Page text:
ACME has won an international competition for the design of the new headquarters of the Sächsische AufbauBank in Leipzig, Germany. Chosen from submissions by 20 architectural practices (including Zaha Hadid and Sauerbruch Hutton), ACME's design was referred to by the jury as "an innovative and [...] a visionary solution, which is manifested in a striking, distinctive appearance. Especially noteworthy is the symbiotic unity of building and open space design."
Thanks to the courtesy of ACME Studio, we are giving you the possibility to win a pen and card case based on Le Corbusier’s 1947 Modulor theory. Le Modulor, accentuates Le Corbusier’s theory on a black background with silver imagery and Ronchamp, an architect’s pencil features his signature drawing of a hand, a sign of “peace and reconciliation”. All you have to do to participate is become a registered user (if you’re not one already) and answer the following question in our comments: Le Corbusier used his Modulor in many buildings. Name three. You have until Tuesday 30 to submit your answer. Winners will be announced and contacted next Wednesday 31. Good luck!
An Architect in the Palm of Your Hand: ACME's newest collection of roller ball and card case winners!
Last week we told you about ACME Studio’s newest collection of roller balls and card cases with designs by Charles and Ray Eames and Hariri & Hariri. We asked you which architect and project would you like to see in future collections, and among all the comments by registered users we now have two lucky winners!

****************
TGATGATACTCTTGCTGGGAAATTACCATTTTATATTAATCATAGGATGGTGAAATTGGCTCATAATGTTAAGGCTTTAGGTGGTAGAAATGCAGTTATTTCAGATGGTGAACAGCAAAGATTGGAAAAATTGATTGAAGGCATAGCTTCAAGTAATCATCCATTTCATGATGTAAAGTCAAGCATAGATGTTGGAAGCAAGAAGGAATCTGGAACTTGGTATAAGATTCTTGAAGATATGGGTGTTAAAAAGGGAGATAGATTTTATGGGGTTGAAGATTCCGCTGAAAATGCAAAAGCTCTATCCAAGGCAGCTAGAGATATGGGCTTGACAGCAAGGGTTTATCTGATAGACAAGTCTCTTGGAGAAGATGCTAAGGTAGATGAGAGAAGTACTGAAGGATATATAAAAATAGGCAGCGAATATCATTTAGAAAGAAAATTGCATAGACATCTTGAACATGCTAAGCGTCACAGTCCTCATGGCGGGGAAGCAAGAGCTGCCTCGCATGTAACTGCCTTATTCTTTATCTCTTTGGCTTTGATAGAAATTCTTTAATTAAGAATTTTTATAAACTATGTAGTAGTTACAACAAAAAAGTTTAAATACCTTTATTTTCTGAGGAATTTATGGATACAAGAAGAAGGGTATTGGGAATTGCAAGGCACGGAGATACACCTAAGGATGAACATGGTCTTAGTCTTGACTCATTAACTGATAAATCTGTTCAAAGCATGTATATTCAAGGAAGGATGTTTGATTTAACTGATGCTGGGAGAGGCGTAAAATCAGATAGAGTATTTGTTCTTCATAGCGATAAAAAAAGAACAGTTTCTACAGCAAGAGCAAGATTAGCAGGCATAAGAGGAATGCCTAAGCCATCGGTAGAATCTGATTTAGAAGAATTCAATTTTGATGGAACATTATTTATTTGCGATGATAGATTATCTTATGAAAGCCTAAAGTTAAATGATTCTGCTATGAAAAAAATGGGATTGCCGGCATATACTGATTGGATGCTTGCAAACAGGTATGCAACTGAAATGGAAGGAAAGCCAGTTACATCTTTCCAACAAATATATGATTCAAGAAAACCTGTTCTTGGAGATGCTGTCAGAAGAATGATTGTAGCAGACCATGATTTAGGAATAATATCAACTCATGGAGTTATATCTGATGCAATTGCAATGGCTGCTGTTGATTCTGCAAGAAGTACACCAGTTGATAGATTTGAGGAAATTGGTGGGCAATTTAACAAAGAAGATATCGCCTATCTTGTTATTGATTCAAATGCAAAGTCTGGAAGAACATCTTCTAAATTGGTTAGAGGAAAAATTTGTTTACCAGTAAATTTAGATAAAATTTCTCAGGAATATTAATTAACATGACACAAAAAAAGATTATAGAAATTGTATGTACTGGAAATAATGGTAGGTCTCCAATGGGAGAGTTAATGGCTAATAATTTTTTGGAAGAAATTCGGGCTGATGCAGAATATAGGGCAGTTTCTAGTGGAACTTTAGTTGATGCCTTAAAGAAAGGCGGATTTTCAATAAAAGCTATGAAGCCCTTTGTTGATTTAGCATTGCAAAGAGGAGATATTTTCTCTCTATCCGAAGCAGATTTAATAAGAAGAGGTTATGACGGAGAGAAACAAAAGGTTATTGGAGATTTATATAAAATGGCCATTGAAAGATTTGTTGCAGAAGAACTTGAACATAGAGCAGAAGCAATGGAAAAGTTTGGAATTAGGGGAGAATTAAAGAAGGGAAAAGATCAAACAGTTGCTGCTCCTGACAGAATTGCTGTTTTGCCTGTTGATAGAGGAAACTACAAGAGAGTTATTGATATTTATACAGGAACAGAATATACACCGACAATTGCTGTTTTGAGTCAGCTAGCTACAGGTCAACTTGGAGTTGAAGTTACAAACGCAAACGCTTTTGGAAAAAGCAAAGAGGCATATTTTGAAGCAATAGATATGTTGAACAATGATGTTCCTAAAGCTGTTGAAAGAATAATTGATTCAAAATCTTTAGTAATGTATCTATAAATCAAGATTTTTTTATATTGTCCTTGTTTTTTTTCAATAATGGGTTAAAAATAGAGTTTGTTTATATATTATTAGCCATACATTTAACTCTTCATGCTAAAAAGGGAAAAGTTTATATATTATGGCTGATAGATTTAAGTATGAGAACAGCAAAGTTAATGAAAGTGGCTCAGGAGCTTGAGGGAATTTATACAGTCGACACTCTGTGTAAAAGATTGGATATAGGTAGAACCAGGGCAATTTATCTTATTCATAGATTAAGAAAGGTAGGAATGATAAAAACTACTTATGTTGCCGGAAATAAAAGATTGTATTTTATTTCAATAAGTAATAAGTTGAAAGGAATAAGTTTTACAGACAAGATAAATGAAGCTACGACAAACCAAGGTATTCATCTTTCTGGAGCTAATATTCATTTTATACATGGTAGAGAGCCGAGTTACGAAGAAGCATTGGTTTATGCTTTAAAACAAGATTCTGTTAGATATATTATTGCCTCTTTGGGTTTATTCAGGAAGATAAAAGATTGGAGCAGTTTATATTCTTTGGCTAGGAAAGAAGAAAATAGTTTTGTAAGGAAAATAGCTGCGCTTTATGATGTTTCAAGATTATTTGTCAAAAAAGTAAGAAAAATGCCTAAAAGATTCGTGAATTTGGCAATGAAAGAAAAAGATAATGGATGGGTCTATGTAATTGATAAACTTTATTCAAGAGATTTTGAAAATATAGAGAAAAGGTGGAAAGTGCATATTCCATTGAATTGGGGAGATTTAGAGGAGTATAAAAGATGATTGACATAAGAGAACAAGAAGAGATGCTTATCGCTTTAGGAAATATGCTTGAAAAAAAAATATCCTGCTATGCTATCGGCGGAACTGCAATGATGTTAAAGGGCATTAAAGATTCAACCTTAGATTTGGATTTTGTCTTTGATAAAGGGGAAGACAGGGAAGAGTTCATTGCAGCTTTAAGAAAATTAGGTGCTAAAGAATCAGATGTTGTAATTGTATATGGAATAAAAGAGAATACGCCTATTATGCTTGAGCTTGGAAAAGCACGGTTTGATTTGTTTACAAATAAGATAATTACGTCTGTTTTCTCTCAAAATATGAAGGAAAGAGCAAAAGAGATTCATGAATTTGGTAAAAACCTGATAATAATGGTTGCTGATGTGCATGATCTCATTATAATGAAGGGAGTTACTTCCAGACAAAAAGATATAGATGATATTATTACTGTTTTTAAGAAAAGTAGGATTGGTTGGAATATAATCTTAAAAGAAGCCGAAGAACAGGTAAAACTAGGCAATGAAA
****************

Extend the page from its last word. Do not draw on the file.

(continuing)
Grace Whang will receive Charles and Ray Eames “Dots-Etched” collection, and Tim Grantham won Hariri & Hariri “Site Plan”. Congratulations to you both! We will contact you directly with the details.
Remember you can also become a registered user of ArchDaily to have access to all our special features and so you can participate in future giveaways! More information on ACME Studio’s collection after the break.
The city council of Weilburg, Germany, a dense medieval city, organized a design competition upon the demolition of an existing parking structure. ACME’s terrace design is a contemporary spin on the Baroque terraced-landscape building typology found nearby in the Weilburg Castle Gardens. The form becomes an integrated part of the landscape, allowing the project to blend into the surrounding context while inviting inhabitation and managing to create “specific urban character towards some if its city context”.
This project won the first prize from the voting public and the second prize from the professional jury.
More images and more about the project after the break.
London-based architecture firm ACME was awarded third prize in a recent competition to design a United Nations memorial. Initiated by the city of Chungju in South Korea, the selected memorial will rest in the city’s UN Peace Park. ACME’s proposal is comprised of a 1,500 seating assembly, two conference halls, a theater and exhibition spaces. The organization of the memorial is metaphorically modeled similarly to the United Nations, where many parts make up the whole. More about the memorial after the break.